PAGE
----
Winner: Dr Amit Jinabhai
Having previously enjoyed helping and working with his peers, Dr Amit Jinabhai always knew that ultimately he would like to teach.
Dr Amit Jinabhai has been a lecturer at the University of Manchester since 2012, which he says has “really given me the platform to continue to develop my passion for teaching.”
Dr Jinabhai describes his teaching style as “interactive, yet quite direct,” adding: “I do like to say it how it is and I think that our students, on the whole, appreciate this because they quickly know where they stand.” Explaining the importance of interactivity, the lecturer says: “Without any doubt, students find interactive learning much more stimulating and it tends to keep them engaged for longer too.”
In his position, Dr Jinabhai encourages students to challenge one another to get them thinking and discussing academic topics outside of the “clinical cubicles and lecture theatres,” believing this helps them develop their peer-review skills for the future.
As a lecturer, one of Dr Jinabhai’s key responsibilities is delivering visual optics lectures to second-year undergraduates. Reflecting on this module, he says: “I am particularly passionate about teaching visual optics because I want my students to appreciate that almost every single piece of equipment that they will use on their patients is based on the fundamental principles of optics. For example, reflection is utilised in both the optical coherence tomography device and the keratometer.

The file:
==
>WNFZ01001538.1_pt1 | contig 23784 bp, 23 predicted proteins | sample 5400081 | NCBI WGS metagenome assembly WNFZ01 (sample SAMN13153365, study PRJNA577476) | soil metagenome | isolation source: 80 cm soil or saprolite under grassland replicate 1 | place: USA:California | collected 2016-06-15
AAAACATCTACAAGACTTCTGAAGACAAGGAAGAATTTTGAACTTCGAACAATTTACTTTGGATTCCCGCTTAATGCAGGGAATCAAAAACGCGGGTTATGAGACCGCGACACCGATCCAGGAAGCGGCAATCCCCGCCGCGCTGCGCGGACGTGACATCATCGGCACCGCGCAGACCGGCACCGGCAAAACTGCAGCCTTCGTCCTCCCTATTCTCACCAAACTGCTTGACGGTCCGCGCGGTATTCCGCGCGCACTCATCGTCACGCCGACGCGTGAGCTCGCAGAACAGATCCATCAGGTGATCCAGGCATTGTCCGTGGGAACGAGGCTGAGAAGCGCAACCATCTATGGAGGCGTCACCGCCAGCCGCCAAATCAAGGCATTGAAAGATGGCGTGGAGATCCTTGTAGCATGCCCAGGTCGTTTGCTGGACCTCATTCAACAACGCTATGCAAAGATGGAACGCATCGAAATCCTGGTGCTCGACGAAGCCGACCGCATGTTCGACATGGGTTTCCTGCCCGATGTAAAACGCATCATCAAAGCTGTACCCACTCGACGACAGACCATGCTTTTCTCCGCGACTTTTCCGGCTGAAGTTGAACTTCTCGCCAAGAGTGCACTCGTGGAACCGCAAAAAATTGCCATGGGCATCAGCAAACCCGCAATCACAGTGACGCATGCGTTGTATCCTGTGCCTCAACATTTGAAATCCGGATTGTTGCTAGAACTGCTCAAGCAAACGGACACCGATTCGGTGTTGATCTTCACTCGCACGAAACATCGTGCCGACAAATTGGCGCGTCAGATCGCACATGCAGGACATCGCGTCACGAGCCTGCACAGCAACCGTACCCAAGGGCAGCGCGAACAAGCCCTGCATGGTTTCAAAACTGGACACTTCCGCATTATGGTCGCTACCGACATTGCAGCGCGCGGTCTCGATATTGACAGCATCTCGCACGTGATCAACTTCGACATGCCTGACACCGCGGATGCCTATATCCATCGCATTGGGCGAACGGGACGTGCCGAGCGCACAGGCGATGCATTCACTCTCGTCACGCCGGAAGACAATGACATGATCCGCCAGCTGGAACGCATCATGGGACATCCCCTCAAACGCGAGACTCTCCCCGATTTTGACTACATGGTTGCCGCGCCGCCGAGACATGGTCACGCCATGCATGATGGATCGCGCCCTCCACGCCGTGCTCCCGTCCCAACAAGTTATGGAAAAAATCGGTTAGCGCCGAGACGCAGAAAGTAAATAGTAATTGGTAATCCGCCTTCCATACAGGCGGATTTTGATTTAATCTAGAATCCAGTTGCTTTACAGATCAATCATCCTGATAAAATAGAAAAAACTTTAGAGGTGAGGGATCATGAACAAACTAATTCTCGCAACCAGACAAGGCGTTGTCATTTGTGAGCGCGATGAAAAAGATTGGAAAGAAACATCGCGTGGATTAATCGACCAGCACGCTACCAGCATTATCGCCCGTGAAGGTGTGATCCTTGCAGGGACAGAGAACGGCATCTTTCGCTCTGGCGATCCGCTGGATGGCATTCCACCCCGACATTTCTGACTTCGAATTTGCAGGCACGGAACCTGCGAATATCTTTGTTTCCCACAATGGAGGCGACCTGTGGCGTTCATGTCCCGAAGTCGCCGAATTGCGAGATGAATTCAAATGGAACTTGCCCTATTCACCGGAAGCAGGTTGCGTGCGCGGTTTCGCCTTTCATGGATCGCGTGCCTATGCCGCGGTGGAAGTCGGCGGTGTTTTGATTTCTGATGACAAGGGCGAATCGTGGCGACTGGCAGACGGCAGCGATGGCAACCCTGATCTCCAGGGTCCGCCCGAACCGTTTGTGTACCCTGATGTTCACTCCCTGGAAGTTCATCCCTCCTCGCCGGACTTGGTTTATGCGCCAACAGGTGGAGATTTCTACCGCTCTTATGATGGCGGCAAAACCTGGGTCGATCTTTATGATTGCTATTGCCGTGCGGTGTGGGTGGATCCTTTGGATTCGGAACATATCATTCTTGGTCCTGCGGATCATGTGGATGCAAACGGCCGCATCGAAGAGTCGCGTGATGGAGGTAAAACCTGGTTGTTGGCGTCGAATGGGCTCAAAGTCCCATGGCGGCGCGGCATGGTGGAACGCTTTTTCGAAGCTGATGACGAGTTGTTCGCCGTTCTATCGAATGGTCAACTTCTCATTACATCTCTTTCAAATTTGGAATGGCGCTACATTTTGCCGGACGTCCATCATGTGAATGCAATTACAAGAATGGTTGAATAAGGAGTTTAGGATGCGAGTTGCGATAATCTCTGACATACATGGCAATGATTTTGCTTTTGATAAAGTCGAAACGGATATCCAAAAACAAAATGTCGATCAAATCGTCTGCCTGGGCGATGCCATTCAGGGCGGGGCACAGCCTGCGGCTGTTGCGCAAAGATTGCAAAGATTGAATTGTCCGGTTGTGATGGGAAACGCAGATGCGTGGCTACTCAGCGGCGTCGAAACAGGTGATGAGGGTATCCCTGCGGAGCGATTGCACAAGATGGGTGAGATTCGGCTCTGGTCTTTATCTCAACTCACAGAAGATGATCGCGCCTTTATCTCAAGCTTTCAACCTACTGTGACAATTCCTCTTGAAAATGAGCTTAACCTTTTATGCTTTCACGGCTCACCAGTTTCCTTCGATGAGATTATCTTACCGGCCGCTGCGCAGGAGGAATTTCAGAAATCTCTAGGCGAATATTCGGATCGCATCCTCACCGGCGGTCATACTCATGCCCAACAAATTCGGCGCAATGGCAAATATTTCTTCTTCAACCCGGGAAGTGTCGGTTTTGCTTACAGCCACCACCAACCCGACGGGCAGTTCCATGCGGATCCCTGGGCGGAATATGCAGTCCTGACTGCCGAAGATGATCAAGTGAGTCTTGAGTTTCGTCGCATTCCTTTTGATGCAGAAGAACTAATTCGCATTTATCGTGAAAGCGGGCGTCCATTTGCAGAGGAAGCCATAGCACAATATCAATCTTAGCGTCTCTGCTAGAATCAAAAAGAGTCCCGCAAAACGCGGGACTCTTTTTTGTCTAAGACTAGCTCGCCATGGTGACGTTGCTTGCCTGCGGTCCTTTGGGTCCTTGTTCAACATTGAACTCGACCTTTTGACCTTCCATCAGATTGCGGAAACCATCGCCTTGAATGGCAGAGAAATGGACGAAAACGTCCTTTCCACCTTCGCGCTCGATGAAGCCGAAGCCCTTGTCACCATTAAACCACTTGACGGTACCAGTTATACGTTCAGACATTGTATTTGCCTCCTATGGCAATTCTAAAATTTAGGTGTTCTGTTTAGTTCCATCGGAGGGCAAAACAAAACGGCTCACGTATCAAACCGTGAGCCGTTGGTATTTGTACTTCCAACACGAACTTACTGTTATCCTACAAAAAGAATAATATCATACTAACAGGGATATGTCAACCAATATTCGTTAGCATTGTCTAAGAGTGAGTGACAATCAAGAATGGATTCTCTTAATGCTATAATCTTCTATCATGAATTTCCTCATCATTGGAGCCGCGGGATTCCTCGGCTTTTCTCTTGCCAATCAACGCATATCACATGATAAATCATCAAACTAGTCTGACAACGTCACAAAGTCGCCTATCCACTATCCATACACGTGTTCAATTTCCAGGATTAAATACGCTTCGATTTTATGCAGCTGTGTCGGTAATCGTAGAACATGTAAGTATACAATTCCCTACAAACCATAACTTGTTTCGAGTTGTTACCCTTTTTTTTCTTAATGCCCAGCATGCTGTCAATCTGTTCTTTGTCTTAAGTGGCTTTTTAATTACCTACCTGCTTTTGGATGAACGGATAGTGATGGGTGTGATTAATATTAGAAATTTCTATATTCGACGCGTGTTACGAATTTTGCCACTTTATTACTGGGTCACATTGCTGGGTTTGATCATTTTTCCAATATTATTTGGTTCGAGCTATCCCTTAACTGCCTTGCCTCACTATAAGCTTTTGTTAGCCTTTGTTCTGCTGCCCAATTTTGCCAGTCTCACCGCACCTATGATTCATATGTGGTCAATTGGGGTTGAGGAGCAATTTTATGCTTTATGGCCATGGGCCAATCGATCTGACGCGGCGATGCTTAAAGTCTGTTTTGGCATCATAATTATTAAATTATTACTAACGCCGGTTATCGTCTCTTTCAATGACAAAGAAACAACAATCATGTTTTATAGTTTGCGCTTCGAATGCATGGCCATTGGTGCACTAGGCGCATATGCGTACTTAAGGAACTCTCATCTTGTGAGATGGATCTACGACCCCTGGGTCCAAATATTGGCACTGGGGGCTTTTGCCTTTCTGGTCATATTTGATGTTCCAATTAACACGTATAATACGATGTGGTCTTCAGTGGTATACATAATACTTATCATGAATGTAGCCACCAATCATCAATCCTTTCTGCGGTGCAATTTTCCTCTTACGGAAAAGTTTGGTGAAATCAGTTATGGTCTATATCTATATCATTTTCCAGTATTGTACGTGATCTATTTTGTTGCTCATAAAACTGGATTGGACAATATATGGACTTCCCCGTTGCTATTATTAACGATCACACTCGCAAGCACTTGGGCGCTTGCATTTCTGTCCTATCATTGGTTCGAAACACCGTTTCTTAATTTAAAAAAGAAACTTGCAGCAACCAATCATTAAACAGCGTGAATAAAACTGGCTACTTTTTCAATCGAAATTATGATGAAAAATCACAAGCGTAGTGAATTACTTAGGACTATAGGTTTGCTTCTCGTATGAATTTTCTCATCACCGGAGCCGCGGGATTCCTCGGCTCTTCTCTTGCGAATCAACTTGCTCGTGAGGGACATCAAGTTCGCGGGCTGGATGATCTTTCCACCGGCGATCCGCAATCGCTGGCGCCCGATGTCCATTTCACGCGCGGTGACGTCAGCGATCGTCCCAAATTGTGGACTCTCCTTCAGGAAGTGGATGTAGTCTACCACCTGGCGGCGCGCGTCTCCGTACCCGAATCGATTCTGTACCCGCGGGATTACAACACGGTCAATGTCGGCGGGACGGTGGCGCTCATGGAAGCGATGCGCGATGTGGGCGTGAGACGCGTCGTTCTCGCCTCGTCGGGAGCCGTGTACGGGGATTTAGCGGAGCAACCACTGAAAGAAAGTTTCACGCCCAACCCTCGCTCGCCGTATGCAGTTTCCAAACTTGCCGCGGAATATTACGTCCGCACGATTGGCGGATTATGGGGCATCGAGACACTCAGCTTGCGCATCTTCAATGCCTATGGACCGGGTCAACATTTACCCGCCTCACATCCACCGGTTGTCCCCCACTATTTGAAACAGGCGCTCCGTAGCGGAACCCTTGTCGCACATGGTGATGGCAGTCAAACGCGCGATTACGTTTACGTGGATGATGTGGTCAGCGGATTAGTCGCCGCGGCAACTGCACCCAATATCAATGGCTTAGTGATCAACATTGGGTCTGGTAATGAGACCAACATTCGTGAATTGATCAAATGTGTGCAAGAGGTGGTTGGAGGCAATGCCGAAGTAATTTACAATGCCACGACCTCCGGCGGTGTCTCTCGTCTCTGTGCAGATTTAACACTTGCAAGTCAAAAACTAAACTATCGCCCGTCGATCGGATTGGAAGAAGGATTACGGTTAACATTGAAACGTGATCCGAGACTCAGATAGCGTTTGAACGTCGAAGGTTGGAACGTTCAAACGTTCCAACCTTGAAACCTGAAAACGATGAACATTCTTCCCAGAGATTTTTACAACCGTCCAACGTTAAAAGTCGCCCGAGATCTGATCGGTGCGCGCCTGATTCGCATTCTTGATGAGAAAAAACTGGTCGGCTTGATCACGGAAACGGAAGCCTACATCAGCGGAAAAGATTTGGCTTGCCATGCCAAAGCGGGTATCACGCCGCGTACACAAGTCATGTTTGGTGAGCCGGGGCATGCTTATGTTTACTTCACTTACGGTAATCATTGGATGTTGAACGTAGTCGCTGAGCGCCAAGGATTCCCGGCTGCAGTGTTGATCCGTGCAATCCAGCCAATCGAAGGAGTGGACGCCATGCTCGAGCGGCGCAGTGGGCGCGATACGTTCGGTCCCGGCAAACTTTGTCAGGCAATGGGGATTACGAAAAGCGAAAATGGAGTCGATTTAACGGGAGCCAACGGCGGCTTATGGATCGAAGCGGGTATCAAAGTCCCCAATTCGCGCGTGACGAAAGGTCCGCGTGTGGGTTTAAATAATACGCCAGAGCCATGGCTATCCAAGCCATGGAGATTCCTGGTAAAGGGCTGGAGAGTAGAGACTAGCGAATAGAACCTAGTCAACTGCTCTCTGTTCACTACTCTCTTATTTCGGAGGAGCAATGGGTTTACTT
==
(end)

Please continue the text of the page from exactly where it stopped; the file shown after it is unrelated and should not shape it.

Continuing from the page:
“My philosophy is that sophisticated equipment requires knowledgeable practitioners to design and create them.”
For Dr Jinabhai, the most rewarding part of his role is “watching our students develop into the practitioners of the future.”
Expanding on this he shares: “Last year I supervised a summer research project with an undergraduate student, Jessica Corrie, who did such an excellent job with her work that we were able to present our findings, as a poster, at the European Academy of Optometry and Optics conference in Berlin.
“I was extremely proud to see one of our students succeed at such an early stage of their career. So, without any doubt, sharing in our students’ successes is the most rewarding aspect of my job.”
Finalist: Andrew Gridley
Andrew Gridley retrained as an optometrist in his 30s, having previously been a primary school teacher.
Having completed the University of Manchester’s Masters programme, a lectureship seemed like a natural step. Describing his teaching style as engaging and fun, Mr Gridley uses props and audience volunteers, as well as apps, animation and videos, to ensure engagement.
Finalist: Dr Ahalya Subramanian
As a senior lecturer at City, University of London, Dr Ahalya Subramanian has worked in academia for more than a decade.
Dr Subramanian teaches across all three years of the optometry programme, as well as on the postgraduate and foundation degree courses. She describes the most rewarding part of her job as being a role model to the next generation of optometrists.